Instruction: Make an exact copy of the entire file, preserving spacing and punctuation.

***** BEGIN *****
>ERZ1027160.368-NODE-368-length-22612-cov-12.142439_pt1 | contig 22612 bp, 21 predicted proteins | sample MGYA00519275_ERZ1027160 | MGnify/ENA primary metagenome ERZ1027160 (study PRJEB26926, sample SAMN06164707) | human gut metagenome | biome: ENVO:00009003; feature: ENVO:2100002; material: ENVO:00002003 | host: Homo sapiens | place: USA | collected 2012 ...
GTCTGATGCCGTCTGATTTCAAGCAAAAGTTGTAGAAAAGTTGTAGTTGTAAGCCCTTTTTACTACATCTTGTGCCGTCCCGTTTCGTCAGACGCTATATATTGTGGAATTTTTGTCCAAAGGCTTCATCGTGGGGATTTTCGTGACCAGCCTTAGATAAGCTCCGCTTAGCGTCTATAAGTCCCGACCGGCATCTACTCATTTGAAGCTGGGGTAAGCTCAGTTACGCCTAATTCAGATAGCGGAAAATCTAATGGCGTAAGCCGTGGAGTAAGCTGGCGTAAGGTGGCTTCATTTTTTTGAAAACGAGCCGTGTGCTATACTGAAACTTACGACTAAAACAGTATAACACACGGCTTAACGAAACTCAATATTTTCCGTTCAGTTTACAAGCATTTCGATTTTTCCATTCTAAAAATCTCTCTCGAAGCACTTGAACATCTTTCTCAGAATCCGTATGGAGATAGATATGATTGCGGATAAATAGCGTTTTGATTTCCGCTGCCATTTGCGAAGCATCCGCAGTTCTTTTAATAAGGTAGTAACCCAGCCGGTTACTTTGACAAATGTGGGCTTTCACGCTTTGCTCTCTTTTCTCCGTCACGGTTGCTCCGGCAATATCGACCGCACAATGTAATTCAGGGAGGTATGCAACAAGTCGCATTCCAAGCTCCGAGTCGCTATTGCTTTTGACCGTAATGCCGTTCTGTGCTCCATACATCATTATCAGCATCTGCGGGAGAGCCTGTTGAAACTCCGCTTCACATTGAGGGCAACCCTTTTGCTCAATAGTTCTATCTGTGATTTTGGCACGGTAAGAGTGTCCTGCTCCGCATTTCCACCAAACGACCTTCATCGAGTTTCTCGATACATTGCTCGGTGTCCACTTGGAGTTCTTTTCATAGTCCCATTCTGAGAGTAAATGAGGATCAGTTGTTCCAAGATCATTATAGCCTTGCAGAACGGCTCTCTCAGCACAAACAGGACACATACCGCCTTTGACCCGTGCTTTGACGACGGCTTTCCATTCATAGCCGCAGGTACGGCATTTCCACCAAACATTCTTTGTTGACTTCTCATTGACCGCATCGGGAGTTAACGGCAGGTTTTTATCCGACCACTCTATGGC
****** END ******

>ERZ1027160.368-NODE-368-length-22612-cov-12.142439_pt1 | contig 22612 bp, 21 predicted proteins | sample MGYA00519275_ERZ1027160 | MGnify/ENA primary metagenome ERZ1027160 (study PRJEB26926, sample SAMN06164707) | human gut metagenome | biome: ENVO:00009003; feature: ENVO:2100002; material: ENVO:00002003 | host: Homo sapiens | place: USA | collected 2012 ...
GTCTGATGCCGTCTGATTTCAAGCAAAAGTTGTAGAAAAGTTGTAGTTGTAAGCCCTTTTTACTACATCTTGTGCCGTCCCGTTTCGTCAGACGCTATATATTGTGGAATTTTTGTCCAAAGGCTTCATCGTGGGGATTTTCGTGACCAGCCTTAGATAAGCTCCGCTTAGCGTCTATAAGTCCCGACCGGCATCTACTCATTTGAAGCTGGGGTAAGCTCAGTTACGCCTAATTCAGATAGCGGAAAATCTAATGGCGTAAGCCGTGGAGTAAGCTGGCGTAAGGTGGCTTCATTTTTTTGAAAACGAGCCGTGTGCTATACTGAAACTTACGACTAAAACAGTATAACACACGGCTTAACGAAACTCAATATTTTCCGTTCAGTTTACAAGCATTTCGATTTTTCCATTCTAAAAATCTCTCTCGAAGCACTTGAACATCTTTCTCAGAATCCGTATGGAGATAGATATGATTGCGGATAAATAGCGTTTTGATTTCCGCTGCCATTTGCGAAGCATCCGCAGTTCTTTTAATAAGGTAGTAACCCAGCCGGTTACTTTGACAAATGTGGGCTTTCACGCTTTGCTCTCTTTTCTCCGTCACGGTTGCTCCGGCAATATCGACCGCACAATGTAATTCAGGGAGGTATGCAACAAGTCGCATTCCAAGCTCCGAGTCGCTATTGCTTTTGACCGTAATGCCGTTCTGTGCTCCATACATCATTATCAGCATCTGCGGGAGAGCCTGTTGAAACTCCGCTTCACATTGAGGGCAACCCTTTTGCTCAATAGTTCTATCTGTGATTTTGGCACGGTAAGAGTGTCCTGCTCCGCATTTCCACCAAACGACCTTCATCGAGTTTCTCGATACATTGCTCGGTGTCCACTTGGAGTTCTTTTCATAGTCCCATTCTGAGAGTAAATGAGGATCAGTTGTTCCAAGATCATTATAGCCTTGCAGAACGGCTCTCTCAGCACAAACAGGACACATACCGCCTTTGACCCGTGCTTTGACGACGGCTTTCCATTCATAGCCGCAGGTACGGCATTTCCACCAAACATTCTTTGTTGACTTCTCATTGACCGCATCGGGAGTTAACGGCAGGTTTTTATCCGACCACTCTATGGC